“Lately I’ve really been getting into curries, specifically Indian curries, because the approach almost seems like it was made for wild pigs,” Jesse said. “I recently shot a big boar who was very stinky, but I still chose to process him and the Indian method of basically cutting everything into boneless pieces and braising with these beautiful spice blends works so well. It doesn’t necessarily cover up the flavor, but it just adds a lot to it and also tenderizes. Right now, that’s something that I’m obsessed with.”
While some of the spices may seem exotic, they’re easy to find. There’s a good chance you already have turmeric, paprika, cumin, coriander, and ginger in the back of your spice cabinet. The process also couldn’t be more straightforward. As a dish that originated out of necessity—to hide rough taste in tainted meat—you’re doing more than enough to mask any funky flavors from a large boar.
“It varies from pig to pig. Some of them are super mild and some just have a little more flavor. There are so many variables that go into what that’s going to be that it’s nearly impossible to know off-hand,” Jesse said. “I will say, this last boar–he smelled so bad. And he was absolutely delicious. I’m about to smoke some bacon that I cured off of the belly.”
You don’t have to judge a book by its cover. While you may have doubts while processing your pig, just cut a bit of hindquarter or backstrap and throw it in a cast iron for a few minutes. You may be surprised by the mellowness of the flavors despite the smell.
Jerky Doesn’t Have to Be a Last Resort Lastly, I have my own recommendation for wild pigs: jerky. Now, this tip warrants a special disclaimer because you can’t use a traditional dehydrator. Due to the risk of trichinella in the meat, you need to get your it above 145 degrees Fahrenheit for whole muscles and 160 degrees Fahrenheit for ground meat. With that in mind, a smoker is the way to go.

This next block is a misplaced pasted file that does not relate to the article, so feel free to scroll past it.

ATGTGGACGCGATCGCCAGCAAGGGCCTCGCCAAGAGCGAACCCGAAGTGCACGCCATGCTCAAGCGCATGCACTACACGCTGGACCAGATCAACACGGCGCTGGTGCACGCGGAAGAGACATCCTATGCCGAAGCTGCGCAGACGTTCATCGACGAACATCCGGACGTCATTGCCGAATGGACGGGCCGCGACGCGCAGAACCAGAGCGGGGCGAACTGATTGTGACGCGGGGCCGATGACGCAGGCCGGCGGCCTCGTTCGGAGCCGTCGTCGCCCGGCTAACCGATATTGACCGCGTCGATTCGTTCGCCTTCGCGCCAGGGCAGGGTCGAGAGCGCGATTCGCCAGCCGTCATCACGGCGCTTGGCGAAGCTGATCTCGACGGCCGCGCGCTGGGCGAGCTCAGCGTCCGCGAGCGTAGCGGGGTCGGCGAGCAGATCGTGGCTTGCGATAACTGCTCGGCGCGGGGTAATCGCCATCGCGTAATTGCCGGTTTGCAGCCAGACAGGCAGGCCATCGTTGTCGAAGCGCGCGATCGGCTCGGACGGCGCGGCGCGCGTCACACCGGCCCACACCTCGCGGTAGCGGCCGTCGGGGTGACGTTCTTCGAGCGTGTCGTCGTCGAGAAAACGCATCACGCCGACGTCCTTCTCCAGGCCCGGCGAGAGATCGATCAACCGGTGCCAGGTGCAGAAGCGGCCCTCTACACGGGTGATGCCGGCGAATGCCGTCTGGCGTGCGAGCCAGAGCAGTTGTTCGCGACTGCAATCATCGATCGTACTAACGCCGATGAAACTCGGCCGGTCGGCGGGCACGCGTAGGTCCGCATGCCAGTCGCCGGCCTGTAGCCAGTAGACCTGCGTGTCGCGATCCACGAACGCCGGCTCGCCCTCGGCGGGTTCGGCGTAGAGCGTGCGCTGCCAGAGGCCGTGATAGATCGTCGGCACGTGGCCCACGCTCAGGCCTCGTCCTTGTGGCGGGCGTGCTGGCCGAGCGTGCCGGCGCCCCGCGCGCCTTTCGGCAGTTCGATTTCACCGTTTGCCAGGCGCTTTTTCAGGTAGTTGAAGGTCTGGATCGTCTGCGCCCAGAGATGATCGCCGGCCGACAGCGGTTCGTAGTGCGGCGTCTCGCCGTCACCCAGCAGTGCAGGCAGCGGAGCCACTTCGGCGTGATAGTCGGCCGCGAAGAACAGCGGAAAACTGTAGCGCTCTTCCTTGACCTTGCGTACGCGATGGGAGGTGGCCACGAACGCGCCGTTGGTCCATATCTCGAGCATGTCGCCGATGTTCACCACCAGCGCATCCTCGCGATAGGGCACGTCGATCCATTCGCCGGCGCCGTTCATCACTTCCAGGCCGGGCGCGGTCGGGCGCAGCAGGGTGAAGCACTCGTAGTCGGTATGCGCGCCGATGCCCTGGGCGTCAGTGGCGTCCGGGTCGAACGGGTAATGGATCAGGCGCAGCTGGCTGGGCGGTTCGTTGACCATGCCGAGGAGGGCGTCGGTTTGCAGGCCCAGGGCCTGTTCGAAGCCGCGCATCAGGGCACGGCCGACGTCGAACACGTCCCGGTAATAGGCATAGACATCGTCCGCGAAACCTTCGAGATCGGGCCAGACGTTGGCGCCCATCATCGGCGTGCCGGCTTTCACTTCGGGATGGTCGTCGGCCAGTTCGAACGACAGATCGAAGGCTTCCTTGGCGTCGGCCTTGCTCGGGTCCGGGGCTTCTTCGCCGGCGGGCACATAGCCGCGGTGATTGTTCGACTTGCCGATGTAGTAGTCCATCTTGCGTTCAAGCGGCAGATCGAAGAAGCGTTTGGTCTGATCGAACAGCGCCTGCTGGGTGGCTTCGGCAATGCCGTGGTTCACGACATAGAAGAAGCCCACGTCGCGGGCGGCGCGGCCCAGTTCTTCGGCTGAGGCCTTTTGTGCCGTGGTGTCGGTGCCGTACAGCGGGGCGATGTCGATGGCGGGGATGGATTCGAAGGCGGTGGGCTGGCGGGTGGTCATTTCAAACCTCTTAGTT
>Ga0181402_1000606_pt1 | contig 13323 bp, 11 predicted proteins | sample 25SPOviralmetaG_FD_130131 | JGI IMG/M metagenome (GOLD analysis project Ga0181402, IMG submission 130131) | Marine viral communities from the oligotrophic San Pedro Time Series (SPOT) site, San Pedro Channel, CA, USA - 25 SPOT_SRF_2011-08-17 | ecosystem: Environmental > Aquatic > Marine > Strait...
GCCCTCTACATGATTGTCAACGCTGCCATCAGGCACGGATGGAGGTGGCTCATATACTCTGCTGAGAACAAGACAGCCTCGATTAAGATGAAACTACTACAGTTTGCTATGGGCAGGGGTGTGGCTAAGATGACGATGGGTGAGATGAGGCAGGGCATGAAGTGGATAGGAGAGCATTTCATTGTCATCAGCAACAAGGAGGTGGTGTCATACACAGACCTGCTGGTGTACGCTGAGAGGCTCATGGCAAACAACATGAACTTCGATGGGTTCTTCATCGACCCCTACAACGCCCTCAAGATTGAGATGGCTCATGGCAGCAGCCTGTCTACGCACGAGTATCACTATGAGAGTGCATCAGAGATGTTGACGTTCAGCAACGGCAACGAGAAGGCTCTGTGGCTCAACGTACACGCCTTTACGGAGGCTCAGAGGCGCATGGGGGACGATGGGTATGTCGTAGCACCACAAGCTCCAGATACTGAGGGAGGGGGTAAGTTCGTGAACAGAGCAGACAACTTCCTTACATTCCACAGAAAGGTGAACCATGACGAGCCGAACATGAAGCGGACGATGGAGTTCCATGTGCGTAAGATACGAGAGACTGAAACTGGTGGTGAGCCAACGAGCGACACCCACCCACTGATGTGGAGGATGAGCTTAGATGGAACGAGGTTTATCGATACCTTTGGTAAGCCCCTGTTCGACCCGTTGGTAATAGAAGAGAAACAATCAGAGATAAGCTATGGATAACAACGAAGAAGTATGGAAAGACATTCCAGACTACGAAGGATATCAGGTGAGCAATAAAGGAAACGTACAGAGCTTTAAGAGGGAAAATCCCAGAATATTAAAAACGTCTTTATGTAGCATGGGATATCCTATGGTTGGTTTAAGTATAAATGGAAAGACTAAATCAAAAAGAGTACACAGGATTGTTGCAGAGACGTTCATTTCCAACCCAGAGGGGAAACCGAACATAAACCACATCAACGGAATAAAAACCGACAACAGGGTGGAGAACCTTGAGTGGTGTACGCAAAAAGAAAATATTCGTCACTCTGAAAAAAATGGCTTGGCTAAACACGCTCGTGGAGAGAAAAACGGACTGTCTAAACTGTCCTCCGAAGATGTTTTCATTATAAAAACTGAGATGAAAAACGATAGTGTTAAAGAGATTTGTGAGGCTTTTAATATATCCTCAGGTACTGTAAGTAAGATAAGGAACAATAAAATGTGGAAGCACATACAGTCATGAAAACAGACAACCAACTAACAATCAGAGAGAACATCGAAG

If I’m unsure about what to do with a large cut of boar meat or simply don’t feel like spending a whole Saturday stuffing sausage, jerky is a fast, simple, and easy way to use large cuts. Simply marinate strips in your choice of spices and sauces and throw them on your smoker for a few hours. I’ve used this method with both shoulders and hams and they both work well. Just be sure to give it plenty of time and trim any bits of fat if your pig has an off smell. I prefer a meatier jerky so I cut thicker strips, but if you’re into the crispy stuff, slice it thin.
Jesse also pointed out that you do want to take extra care in the field with pigs. Try to make minimal cuts in the first 24 hours to let the rigor mortis process take place. Keep the meat as dry as possible too, he says. Then, depending on your preparation, brining large cuts can be a great way to mellow out the flavor. Consider including Jesse’s personal favorite, star anise, which has historically been used to mask strong flavors.
The last thing I want people to take away from this article is that feral hogs will not taste the same as pork you purchase in the store. These are wild animals, after all. In my experience of trapping and hunting hundreds of wild pigs, I could probably count on one hand those that made me think twice about processing and eating. But, if you do run into a pungent pig, these preparations can be a great start.
Truthfully, most wild pigs have a beautiful natural flavor that works well with many different spices. It’s not about hiding the flavor of the meat and trying to trick ourselves into eating something that it’s not. It’s about using the tools at our disposal to enjoy an abundant resource in the best ways possible. Trust me, it’s worth the effort.